Alcohol Misuse

NHS

Alcohol misuse is when you drink in a way that's harmful, or when you're dependent on alcohol. To keep health risks from alcohol to a low level, both men and women are advised not to regularly drink more than 14 units a week.

A unit of alcohol is 8g or 10ml of pure alcohol, which is about:

  • half a pint of lower to normal-strength lager/beer/cider (ABV 3.6%)
  • a single small shot measure (25ml) of spirits (25ml, ABV 40%)

A small glass (125ml, ABV 12%) of wine contains about 1.5 units of alcohol.

Low-risk drinking advice

To keep your risk of alcohol-related harm low:

  • men and women are advised not to drink more than 14 units of alcohol a week on a regular basis
  • if you drink as much as 14 units a week, it's best to spread this evenly over 3 or more days
  • if you're trying to reduce the amount of alcohol you drink, it's a good idea to have several alcohol-free days each week
  • if you're pregnant or trying to become pregnant, the safest approach is to not drink alcohol at all to keep risks to your baby to a minimum

Regular or frequent drinking means drinking alcohol most days and weeks. The risk to your health is increased by drinking any amount of alcohol on a regular basis.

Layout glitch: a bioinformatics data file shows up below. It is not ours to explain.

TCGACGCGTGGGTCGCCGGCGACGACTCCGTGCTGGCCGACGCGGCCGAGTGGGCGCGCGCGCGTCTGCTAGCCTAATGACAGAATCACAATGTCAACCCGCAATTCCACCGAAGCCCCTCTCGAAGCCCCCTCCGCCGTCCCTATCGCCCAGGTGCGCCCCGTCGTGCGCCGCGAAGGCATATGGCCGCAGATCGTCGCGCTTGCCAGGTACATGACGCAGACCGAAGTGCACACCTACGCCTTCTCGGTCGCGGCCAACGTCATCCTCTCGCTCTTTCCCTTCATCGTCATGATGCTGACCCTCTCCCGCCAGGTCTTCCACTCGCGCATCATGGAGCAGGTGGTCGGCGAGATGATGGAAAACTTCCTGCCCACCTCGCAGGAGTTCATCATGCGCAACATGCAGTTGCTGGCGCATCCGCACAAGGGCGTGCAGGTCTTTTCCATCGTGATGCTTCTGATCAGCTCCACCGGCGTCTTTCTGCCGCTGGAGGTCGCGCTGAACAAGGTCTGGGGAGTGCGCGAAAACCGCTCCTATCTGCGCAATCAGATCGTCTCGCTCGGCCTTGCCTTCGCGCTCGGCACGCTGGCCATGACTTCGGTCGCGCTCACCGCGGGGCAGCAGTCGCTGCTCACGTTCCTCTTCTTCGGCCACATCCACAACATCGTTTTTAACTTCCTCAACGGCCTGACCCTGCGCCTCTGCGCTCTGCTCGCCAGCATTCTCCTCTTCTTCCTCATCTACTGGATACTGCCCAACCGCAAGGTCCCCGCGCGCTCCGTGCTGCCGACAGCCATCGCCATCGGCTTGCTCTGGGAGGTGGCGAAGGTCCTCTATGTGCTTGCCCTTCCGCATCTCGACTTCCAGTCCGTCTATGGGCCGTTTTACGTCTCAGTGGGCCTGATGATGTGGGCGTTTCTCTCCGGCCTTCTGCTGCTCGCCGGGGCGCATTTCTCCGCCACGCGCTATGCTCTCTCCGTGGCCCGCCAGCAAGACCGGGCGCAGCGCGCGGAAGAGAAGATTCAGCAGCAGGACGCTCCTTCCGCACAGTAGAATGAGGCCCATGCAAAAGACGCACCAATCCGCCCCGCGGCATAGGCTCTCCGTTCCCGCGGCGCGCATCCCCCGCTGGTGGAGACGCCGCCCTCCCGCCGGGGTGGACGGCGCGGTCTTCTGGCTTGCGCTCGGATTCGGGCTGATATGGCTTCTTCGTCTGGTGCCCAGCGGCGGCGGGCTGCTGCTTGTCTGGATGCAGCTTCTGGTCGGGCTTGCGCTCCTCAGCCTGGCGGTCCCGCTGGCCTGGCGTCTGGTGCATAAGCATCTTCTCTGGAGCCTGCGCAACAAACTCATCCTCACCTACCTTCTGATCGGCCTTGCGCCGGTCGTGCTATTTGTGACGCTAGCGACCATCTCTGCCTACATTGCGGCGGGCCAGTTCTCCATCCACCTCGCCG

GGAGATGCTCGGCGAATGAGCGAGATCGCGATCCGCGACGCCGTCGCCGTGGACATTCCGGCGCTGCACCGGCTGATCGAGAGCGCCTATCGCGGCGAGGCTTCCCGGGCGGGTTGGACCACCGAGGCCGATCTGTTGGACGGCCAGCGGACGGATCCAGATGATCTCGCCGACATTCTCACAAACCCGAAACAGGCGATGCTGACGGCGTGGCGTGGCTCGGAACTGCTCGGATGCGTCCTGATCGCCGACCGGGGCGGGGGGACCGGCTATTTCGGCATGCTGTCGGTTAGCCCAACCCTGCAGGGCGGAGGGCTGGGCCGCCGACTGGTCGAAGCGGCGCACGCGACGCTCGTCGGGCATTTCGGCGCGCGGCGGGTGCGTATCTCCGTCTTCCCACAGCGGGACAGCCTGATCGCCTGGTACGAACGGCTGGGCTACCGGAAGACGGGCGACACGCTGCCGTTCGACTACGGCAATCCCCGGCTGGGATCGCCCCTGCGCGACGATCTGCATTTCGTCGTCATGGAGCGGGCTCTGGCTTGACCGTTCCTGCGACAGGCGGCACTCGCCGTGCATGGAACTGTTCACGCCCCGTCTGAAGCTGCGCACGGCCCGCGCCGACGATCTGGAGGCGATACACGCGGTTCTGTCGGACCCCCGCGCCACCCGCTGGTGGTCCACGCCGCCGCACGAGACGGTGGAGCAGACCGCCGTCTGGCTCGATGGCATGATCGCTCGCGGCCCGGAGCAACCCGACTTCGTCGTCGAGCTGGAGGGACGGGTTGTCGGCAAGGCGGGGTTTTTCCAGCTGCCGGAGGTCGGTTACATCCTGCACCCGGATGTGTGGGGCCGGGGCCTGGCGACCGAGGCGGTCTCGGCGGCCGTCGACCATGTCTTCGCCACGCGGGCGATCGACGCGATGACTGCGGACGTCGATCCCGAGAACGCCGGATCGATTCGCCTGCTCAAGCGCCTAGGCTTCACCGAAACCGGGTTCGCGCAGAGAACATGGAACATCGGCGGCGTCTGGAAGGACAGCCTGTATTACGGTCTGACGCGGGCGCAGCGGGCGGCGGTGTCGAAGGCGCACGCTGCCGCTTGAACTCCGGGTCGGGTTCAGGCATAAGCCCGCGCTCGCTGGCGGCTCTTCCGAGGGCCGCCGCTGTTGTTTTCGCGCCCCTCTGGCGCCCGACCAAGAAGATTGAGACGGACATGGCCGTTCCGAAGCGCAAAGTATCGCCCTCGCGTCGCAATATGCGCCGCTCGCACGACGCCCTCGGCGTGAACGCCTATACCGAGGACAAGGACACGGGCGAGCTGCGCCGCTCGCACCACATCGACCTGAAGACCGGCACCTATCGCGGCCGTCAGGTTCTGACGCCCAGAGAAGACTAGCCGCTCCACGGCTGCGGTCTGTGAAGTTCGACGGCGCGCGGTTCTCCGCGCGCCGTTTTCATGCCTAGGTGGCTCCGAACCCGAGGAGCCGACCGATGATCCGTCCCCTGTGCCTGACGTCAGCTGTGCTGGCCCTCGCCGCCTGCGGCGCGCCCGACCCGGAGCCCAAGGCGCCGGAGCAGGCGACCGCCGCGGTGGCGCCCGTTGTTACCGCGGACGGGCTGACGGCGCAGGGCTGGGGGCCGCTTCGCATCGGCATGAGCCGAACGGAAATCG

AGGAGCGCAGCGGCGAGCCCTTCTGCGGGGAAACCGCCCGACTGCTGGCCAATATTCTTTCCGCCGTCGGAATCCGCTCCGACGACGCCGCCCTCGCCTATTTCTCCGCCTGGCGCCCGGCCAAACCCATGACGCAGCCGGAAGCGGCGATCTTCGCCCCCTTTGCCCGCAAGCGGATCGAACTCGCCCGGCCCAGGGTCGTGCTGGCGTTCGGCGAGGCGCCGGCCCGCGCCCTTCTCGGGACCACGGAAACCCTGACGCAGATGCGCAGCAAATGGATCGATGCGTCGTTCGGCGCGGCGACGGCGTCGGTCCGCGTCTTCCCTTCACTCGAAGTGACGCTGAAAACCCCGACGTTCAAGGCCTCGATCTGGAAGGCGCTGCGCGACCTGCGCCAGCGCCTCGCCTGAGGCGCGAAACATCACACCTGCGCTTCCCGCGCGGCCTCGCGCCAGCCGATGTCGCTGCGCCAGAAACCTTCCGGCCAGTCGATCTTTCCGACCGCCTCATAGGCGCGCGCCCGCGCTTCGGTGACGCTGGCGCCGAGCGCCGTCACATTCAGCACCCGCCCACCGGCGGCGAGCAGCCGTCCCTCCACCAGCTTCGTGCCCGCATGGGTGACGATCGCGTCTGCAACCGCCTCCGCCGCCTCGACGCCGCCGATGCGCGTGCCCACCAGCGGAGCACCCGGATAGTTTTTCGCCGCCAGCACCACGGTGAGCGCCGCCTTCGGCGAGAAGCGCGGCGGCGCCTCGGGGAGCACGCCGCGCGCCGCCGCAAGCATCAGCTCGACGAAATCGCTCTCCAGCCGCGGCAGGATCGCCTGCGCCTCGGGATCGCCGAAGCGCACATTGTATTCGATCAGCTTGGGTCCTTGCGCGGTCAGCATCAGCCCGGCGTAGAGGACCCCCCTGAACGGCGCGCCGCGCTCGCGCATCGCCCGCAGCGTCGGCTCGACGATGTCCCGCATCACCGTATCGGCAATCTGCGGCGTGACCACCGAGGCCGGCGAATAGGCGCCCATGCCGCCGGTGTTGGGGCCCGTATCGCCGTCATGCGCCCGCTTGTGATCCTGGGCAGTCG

Risks of alcohol misuseShort term

The short-term risks of alcohol misuse include:

  • accidents and injuries requiring hospital treatment, such as a head injury
  • violent behaviour and being a victim of violence
  • unprotected sex that could potentially lead to unplanned pregnancy or sexually transmitted infections (STIs)
  • loss of personal possessions, such as wallets, keys or mobile phones
  • alcohol poisoning – this may lead to vomiting, fits (seizures) and falling unconscious

People who binge drink (drink heavily over a short period of time) are more likely to behave recklessly and are at greater risk of being in an accident.

Long term

Persistent alcohol misuse increases your risk of serious health conditions, including:

As well as causing serious health problems, long-term alcohol misuse can lead to social problems for some people, such as unemployment, divorce, domestic abuse and homelessness.

If someone loses control over their drinking and has an excessive desire to drink, it's known as dependent drinking (alcoholism).

Dependent drinking usually affects a person's quality of life and relationships, but they may not always find it easy to see or accept this. 

Severely dependent drinkers are often able to tolerate very high levels of alcohol in amounts that would dangerously affect or even kill some people.

A dependent drinker usually experiences physical and psychological withdrawal symptoms if they suddenly cut down or stop drinking, including:

  • hand tremors – "the shakes"
  • sweating
  • seeing things that are not real (visual hallucinations)
  • depression
  • anxiety
  • difficulty sleeping (insomnia)

This often leads to "relief drinking" to avoid withdrawal symptoms. Want to know more? Click here.

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